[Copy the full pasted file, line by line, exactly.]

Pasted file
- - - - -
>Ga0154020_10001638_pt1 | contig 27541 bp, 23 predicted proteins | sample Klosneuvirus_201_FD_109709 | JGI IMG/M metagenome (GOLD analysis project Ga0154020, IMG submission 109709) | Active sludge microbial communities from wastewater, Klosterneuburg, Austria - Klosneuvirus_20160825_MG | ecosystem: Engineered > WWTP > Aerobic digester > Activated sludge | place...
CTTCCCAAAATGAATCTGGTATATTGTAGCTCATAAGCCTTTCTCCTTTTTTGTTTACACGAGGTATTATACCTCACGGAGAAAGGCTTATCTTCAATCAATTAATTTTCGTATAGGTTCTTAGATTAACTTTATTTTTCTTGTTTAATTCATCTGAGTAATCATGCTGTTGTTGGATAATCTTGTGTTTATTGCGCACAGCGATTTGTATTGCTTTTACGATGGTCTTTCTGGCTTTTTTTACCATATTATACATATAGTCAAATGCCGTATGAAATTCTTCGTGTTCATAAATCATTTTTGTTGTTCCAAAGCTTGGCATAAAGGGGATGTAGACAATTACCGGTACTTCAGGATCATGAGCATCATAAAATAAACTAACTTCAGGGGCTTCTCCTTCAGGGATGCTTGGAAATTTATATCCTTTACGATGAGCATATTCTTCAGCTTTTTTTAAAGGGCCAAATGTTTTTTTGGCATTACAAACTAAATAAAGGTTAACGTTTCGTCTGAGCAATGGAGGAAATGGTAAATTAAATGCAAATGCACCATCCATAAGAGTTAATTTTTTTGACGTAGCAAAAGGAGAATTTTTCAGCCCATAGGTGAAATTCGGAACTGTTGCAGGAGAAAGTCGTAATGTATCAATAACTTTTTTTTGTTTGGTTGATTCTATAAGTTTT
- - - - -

>Ga0154020_10001638_pt1 | contig 27541 bp, 23 predicted proteins | sample Klosneuvirus_201_FD_109709 | JGI IMG/M metagenome (GOLD analysis project Ga0154020, IMG submission 109709) | Active sludge microbial communities from wastewater, Klosterneuburg, Austria - Klosneuvirus_20160825_MG | ecosystem: Engineered > WWTP > Aerobic digester > Activated sludge | place...
CTTCCCAAAATGAATCTGGTATATTGTAGCTCATAAGCCTTTCTCCTTTTTTGTTTACACGAGGTATTATACCTCACGGAGAAAGGCTTATCTTCAATCAATTAATTTTCGTATAGGTTCTTAGATTAACTTTATTTTTCTTGTTTAATTCATCTGAGTAATCATGCTGTTGTTGGATAATCTTGTGTTTATTGCGCACAGCGATTTGTATTGCTTTTACGATGGTCTTTCTGGCTTTTTTTACCATATTATACATATAGTCAAATGCCGTATGAAATTCTTCGTGTTCATAAATCATTTTTGTTGTTCCAAAGCTTGGCATAAAGGGGATGTAGACAATTACCGGTACTTCAGGATCATGAGCATCATAAAATAAACTAACTTCAGGGGCTTCTCCTTCAGGGATGCTTGGAAATTTATATCCTTTACGATGAGCATATTCTTCAGCTTTTTTTAAAGGGCCAAATGTTTTTTTGGCATTACAAACTAAATAAAGGTTAACGTTTCGTCTGAGCAATGGAGGAAATGGTAAATTAAATGCAAATGCACCATCCATAAGAGTTAATTTTTTTGACGTAGCAAAAGGAGAATTTTTCAGCCCATAGGTGAAATTCGGAACTGTTGCAGGAGAAAGTCGTAATGTATCAATAACTTTTTTTTGTTTGGTTGATTCTATAAGTTTT